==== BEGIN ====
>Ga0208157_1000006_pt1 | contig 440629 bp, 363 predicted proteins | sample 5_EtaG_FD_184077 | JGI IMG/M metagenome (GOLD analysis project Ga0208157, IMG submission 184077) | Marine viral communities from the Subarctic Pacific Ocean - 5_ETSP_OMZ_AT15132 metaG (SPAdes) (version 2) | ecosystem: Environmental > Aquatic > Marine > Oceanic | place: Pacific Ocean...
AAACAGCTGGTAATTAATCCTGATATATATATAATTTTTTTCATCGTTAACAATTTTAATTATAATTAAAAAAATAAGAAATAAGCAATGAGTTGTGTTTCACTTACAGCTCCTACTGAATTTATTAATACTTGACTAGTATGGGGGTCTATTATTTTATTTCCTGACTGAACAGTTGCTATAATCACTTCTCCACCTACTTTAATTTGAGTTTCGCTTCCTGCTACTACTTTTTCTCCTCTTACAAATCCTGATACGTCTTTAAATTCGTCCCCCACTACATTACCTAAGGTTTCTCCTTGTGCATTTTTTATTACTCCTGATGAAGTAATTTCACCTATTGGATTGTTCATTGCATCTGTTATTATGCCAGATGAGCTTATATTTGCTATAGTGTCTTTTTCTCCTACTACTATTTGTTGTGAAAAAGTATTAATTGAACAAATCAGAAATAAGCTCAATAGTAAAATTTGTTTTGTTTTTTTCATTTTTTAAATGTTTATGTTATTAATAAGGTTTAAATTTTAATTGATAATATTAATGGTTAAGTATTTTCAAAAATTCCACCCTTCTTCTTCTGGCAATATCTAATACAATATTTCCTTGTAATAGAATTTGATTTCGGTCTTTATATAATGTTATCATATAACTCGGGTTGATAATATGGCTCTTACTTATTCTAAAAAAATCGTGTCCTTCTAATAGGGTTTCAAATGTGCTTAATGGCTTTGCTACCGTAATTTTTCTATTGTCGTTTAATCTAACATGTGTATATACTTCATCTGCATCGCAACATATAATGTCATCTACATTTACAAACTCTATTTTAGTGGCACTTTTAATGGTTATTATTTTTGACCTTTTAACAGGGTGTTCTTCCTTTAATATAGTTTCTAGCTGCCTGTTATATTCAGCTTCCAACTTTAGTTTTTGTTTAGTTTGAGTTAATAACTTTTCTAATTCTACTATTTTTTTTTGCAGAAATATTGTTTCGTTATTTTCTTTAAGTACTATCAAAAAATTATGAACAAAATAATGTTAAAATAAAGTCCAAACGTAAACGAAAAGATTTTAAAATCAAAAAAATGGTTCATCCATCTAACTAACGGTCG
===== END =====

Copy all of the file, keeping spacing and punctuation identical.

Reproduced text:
>Ga0208157_1000006_pt1 | contig 440629 bp, 363 predicted proteins | sample 5_EtaG_FD_184077 | JGI IMG/M metagenome (GOLD analysis project Ga0208157, IMG submission 184077) | Marine viral communities from the Subarctic Pacific Ocean - 5_ETSP_OMZ_AT15132 metaG (SPAdes) (version 2) | ecosystem: Environmental > Aquatic > Marine > Oceanic | place: Pacific Ocean...
AAACAGCTGGTAATTAATCCTGATATATATATAATTTTTTTCATCGTTAACAATTTTAATTATAATTAAAAAAATAAGAAATAAGCAATGAGTTGTGTTTCACTTACAGCTCCTACTGAATTTATTAATACTTGACTAGTATGGGGGTCTATTATTTTATTTCCTGACTGAACAGTTGCTATAATCACTTCTCCACCTACTTTAATTTGAGTTTCGCTTCCTGCTACTACTTTTTCTCCTCTTACAAATCCTGATACGTCTTTAAATTCGTCCCCCACTACATTACCTAAGGTTTCTCCTTGTGCATTTTTTATTACTCCTGATGAAGTAATTTCACCTATTGGATTGTTCATTGCATCTGTTATTATGCCAGATGAGCTTATATTTGCTATAGTGTCTTTTTCTCCTACTACTATTTGTTGTGAAAAAGTATTAATTGAACAAATCAGAAATAAGCTCAATAGTAAAATTTGTTTTGTTTTTTTCATTTTTTAAATGTTTATGTTATTAATAAGGTTTAAATTTTAATTGATAATATTAATGGTTAAGTATTTTCAAAAATTCCACCCTTCTTCTTCTGGCAATATCTAATACAATATTTCCTTGTAATAGAATTTGATTTCGGTCTTTATATAATGTTATCATATAACTCGGGTTGATAATATGGCTCTTACTTATTCTAAAAAAATCGTGTCCTTCTAATAGGGTTTCAAATGTGCTTAATGGCTTTGCTACCGTAATTTTTCTATTGTCGTTTAATCTAACATGTGTATATACTTCATCTGCATCGCAACATATAATGTCATCTACATTTACAAACTCTATTTTAGTGGCACTTTTAATGGTTATTATTTTTGACCTTTTAACAGGGTGTTCTTCCTTTAATATAGTTTCTAGCTGCCTGTTATATTCAGCTTCCAACTTTAGTTTTTGTTTAGTTTGAGTTAATAACTTTTCTAATTCTACTATTTTTTTTTGCAGAAATATTGTTTCGTTATTTTCTTTAAGTACTATCAAAAAATTATGAACAAAATAATGTTAAAATAAAGTCCAAACGTAAACGAAAAGATTTTAAAATCAAAAAAATGGTTCATCCATCTAACTAACGGTCG